In the display window at the Emporium, the display window which separates me in my infamous window seat from the street, is a sculpture on a mechanically-rotating lazy susan. It is of a nude model and a group of artists painting her.
Walking by is a girl of about 3, with very blonde hair and long, dark, Sullivanesque eyelashes. The sculpture stops here and she watches it, fascinated. Her finger taps the glass each time a new sculpted person rotates in front of her. She seems to be talking to it. The grown-up she is with tries to get her to continue walking- but not too strenuously, and she ignores him, fixated, and he leans against the building and waits for this fancy to pass.
Another small child, a boy of about 5, and his grown-up approach. The boy has light brown hair and the same eyelashes as the girl. He watches the sculpture with the same intent, only without all the movement. He places his forehead against the glass and is still.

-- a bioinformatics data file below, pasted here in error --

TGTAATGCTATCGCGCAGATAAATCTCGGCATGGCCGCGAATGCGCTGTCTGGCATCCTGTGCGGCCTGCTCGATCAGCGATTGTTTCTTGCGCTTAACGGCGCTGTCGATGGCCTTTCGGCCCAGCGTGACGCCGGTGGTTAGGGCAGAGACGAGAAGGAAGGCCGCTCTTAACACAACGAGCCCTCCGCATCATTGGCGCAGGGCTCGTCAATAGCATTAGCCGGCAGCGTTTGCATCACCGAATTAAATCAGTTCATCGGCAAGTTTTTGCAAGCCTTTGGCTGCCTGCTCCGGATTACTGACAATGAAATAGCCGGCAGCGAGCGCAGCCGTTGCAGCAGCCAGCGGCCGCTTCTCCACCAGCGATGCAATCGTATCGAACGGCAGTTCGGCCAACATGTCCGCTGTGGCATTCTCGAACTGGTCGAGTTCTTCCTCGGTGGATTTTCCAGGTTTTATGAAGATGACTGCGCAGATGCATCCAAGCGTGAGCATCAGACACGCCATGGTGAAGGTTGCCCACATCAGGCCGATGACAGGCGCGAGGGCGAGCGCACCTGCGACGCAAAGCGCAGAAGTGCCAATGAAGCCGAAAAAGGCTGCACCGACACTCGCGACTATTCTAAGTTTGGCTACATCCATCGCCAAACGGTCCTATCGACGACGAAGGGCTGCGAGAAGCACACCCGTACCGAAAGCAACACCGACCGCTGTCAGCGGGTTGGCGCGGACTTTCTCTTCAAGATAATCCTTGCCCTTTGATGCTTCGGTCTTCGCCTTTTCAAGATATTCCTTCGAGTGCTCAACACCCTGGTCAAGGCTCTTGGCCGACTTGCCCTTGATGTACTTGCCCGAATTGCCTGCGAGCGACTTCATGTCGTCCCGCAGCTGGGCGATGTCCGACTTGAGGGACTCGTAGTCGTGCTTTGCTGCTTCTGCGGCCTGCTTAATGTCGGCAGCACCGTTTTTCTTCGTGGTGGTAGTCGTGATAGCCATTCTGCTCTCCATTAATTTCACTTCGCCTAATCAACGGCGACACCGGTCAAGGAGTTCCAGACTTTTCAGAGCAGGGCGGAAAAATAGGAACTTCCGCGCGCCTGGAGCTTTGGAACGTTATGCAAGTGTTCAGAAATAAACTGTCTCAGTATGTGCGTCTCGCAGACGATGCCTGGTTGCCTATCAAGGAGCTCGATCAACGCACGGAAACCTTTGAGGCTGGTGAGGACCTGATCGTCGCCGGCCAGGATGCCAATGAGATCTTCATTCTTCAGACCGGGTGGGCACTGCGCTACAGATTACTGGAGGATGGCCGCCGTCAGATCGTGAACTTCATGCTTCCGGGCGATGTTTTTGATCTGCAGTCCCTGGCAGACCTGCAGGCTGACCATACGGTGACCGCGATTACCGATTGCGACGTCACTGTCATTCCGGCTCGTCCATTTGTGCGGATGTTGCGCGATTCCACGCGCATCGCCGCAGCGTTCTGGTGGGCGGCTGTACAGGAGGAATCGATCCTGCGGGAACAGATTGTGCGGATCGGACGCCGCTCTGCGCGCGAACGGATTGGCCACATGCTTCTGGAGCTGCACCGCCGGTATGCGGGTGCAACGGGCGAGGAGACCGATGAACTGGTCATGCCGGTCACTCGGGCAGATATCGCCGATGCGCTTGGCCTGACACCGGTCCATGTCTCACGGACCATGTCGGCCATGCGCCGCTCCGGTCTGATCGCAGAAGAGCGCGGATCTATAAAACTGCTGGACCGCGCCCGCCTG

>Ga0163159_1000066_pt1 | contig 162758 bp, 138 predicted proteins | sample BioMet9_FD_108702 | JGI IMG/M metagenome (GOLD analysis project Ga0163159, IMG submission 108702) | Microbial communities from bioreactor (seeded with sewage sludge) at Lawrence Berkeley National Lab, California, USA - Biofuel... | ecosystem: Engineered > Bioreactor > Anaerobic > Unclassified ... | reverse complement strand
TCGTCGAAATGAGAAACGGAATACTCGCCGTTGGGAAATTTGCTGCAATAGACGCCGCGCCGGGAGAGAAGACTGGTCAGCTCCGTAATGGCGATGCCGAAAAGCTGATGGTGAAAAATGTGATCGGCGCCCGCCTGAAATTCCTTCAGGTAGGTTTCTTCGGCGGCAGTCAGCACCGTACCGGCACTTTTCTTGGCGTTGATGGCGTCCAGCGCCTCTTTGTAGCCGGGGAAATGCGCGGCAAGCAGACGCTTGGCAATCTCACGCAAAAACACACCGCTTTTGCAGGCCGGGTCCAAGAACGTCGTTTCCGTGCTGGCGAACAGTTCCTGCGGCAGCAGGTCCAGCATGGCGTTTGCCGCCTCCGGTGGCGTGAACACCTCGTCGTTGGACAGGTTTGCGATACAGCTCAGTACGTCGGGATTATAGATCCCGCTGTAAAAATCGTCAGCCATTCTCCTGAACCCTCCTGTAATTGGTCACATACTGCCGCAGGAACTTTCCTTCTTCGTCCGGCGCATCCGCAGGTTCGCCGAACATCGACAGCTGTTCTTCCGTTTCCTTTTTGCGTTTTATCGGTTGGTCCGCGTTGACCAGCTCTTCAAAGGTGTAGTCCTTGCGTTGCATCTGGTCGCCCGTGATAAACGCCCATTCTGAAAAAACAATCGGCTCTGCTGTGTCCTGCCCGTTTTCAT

But he is invading the girl’s space. She pushes him away and yells. Unphased, his eyes never leaving the sculpture, he returns to the window. The sculpture is in the corner of the display, where two windows meet at not-quite-a-90-degree angle. The girl shoves the boy again, to the other window, where he takes his place.
With peace now declared the children continue to study the sculpture while their grown-ups talk amongst themselves.
The boy loses interest first, but not before asking, “Mommy, what’s that little brown spot?” The girl eventually loses interest herself and, in exploring the rest of the display, discovers me watching her through the window. She smiles widely but shyly and looks away quickly. We exchange the same look a couple more times, then they are gone.
They return but then I am across the street, and the girl and I play a round of peek-a-boo, her hiding behind a tree and a rubbish bin, me hiding behind my friend Rachel.